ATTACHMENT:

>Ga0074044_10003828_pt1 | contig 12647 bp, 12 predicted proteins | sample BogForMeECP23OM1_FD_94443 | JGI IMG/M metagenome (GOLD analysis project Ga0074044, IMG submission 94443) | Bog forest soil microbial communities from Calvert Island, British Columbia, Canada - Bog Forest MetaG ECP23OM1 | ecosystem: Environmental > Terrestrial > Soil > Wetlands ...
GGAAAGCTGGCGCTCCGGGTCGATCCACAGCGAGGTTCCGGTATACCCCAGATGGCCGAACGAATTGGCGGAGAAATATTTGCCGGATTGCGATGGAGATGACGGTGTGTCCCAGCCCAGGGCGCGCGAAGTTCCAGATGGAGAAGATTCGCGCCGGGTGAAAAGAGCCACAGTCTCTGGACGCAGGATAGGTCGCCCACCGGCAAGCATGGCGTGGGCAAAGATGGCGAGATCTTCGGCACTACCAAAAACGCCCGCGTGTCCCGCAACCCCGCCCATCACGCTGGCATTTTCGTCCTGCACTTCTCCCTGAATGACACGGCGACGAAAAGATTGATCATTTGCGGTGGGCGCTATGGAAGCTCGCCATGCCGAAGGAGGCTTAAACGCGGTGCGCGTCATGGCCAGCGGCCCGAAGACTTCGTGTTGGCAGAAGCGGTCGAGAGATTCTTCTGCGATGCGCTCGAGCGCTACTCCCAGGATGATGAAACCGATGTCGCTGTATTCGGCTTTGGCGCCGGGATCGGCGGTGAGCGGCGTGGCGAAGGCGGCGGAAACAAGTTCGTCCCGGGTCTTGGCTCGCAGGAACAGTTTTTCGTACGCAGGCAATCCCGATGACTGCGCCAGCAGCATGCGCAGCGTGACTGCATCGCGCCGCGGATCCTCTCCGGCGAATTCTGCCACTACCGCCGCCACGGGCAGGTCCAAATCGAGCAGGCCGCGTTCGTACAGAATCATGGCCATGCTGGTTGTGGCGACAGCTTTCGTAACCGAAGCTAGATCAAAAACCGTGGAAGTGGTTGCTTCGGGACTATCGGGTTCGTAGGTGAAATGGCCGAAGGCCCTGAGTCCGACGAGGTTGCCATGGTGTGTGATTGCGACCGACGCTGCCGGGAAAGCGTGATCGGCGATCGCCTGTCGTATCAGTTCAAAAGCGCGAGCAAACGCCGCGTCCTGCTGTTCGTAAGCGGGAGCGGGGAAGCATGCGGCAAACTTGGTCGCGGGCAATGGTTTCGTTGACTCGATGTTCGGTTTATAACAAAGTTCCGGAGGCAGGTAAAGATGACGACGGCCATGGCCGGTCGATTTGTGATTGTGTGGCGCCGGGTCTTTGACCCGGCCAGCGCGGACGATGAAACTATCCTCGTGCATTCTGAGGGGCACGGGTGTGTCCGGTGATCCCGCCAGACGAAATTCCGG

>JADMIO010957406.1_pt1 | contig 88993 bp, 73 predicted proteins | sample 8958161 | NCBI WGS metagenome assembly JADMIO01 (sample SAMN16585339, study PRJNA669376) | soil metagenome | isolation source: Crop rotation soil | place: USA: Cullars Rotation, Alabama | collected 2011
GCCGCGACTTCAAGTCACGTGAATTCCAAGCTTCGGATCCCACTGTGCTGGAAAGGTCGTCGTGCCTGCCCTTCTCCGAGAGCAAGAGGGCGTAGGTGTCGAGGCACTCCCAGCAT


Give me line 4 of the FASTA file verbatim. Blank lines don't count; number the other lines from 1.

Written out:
GCCGCGACTTCAAGTCACGTGAATTCCAAGCTTCGGATCCCACTGTGCTGGAAAGGTCGTCGTGCCTGCCCTTCTCCGAGAGCAAGAGGGCGTAGGTGTCGAGGCACTCCCAGCAT